The Myanmar military on Monday took control of the government and announced a nationwide state of emergency hours after detaining the country’s civilian leader Daw Aung San Suu Kyi and other high-ranking elected government officials in a coup.
Military-backed Vice President U Myint Swe, a former general, has been appointed acting president, the military announced in a broadcast on its Myawaddy News television channel.
The military, known as the Tatmadaw, said it called a yearlong state of emergency over alleged irregularities with November’s parliamentary elections, during which Suu Kyi’s National League of Democracy Party won a landslide with 399 of the 462 seats in parliament.
The November general elections were the second since Myanmar began its transition away from a military dictatorship toward a democracy. In 2015, the NLD won 390 seats, forming the country’s first civilian government in more than 50 years and installing Suu Kyi, a democracy icon who spent more than 15 years under house detention, in the de facto leadership role of state councillor.
The Tatmadaw claimed fraud after the election, but Myanmar’s election commission dismissed the charges, saying the accusations were baseless.
Myo Nyunt, the spokesman for the ruling National League of Democracy Party, confirmed to local news outlet The Irrawaddy that Suu Kyi, President U Win Myint and other party members, lawmakers and Cabinet officials across the country had been detained in the early morning roundup.
“This is a military coup attempt, but they can claim it is not, by forcing the president to call an urgent national security security meeting for an official handover of power to them,” the NLD spokesman told The Irrawaddy.
In a statement published to her official NLD chair Facebook account, Suu Kyi has called for citizens to reject the military takeover.
The Tatmadaw’s actions are “trying to bring the country back under military dictatorship,” the statement said. “Therefore, I urge the people to respond with a strong opposition to the military coup.”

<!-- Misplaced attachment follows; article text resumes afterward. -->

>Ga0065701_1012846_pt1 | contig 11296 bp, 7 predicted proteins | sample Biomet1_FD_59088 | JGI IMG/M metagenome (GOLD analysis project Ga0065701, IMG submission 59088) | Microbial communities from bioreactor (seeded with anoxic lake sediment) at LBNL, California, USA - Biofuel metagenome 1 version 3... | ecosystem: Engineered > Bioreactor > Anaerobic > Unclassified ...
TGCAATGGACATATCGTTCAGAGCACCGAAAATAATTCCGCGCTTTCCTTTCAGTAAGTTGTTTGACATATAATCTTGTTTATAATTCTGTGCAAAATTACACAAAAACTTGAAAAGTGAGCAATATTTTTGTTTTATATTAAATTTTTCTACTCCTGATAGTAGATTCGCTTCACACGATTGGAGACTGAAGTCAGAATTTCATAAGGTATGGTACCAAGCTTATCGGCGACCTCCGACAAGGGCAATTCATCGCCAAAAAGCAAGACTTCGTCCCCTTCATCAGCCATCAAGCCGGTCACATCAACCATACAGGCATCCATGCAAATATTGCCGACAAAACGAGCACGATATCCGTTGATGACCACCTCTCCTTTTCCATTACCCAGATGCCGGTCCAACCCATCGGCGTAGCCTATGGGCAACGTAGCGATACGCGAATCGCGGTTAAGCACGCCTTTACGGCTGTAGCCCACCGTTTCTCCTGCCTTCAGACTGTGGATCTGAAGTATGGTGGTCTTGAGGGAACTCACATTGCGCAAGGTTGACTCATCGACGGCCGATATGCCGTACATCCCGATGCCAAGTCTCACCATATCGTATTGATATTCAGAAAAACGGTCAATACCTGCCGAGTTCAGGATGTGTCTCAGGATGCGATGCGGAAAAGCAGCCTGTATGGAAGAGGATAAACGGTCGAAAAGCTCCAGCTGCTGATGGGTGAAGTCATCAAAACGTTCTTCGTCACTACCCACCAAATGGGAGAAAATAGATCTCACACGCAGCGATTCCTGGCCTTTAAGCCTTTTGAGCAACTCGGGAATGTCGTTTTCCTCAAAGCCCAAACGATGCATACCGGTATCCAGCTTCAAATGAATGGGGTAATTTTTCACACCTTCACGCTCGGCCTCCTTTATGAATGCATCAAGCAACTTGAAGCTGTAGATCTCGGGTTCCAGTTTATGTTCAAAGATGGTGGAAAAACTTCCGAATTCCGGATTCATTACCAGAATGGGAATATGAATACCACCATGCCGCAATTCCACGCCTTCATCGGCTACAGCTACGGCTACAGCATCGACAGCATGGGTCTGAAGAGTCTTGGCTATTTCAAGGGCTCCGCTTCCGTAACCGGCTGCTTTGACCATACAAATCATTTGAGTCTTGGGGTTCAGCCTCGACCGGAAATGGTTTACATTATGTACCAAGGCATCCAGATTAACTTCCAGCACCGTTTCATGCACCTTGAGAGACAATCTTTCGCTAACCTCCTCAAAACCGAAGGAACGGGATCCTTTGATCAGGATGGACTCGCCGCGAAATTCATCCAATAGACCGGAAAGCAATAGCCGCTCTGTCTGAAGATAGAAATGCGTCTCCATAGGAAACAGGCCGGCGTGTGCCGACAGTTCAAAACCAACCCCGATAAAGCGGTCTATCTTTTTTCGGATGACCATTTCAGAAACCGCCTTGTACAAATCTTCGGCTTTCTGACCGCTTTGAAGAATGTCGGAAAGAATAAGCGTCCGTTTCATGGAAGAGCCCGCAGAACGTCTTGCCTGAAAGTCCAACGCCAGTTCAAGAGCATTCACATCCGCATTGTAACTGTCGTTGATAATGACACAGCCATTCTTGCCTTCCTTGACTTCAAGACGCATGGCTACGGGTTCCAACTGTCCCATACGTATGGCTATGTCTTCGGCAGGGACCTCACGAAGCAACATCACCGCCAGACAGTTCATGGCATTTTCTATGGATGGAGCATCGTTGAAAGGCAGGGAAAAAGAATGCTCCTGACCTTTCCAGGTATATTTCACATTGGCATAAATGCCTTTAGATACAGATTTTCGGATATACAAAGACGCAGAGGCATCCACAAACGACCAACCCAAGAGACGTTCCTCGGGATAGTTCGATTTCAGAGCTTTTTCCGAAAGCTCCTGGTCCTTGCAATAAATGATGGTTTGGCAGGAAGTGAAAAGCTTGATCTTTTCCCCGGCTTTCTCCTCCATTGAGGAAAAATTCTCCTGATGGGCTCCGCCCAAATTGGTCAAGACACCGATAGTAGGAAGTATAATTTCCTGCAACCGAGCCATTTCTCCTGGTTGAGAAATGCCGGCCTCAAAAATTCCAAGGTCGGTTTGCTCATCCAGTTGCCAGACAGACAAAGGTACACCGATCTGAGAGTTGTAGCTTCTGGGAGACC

Access to television stations, phone lines and Internet services have been cut, The Myanmar Times reported.
nternet monitoring site NetBlocks reported widespread disruptions in Myanmar on Monday morning, with connectivity falling by as much as 75%.
“The doors just opened to a very different future,” historian and writer Thant Myint-U tweeted. “I have a sinking feeling that no one will really be able to control what comes next. And remember Myanmar’s a country awash in weapons, with deep divisions across ethnic & religious lines, where millions can barely feed themselves.”
At least 24 people have been arrested so far, according to Manny Maung of Human Rights Watch, including democracy activists, writers and filmmakers in addition to government officials.
“Whether or not the Myanmar military’s actions are consistent with the ’08 Constitution, [Human Rights Watch] and [Human Rights Watch Burma] believes they are violating fundamental human rights by arbitrarily arresting political leaders and activists,” she said. “Given the military’s horrific human rights record, we are deeply concerned for the safety of those detained and of further serious violations that could happen.”
White House spokeswoman Jen Psaki warned the military late Sunday to adhere to democratic norms and the rule of law and threatened repercussions.
“The United States opposes any attempt to alter the outcome of recent elections or impede Myanmar’s democratic transition, and will take action against those responsible if these steps are not reversed,” she said in a statement. “We are monitoring the situation closely and stand with the people of Burma, who have already endured so much in their quest for democracy and peace.”
U.S. Secretary of State Antony Blinken called on the military leaders to release all government officials, including Suu Kyi, and said the United States expressed “grave concern and alarm” over reports of the coup.
“We call on Burmese military leaders to release all government and civilian government leaders, including State Counsellor Aung San Suu Kyi, and civil society leaders,” the United States’ top diplomat said in a statement. “The United States stands with the people of [Myanmar] in their aspirations for democracy, freedom, peace and development.”
“The military must reverse these actions immediately,” he said.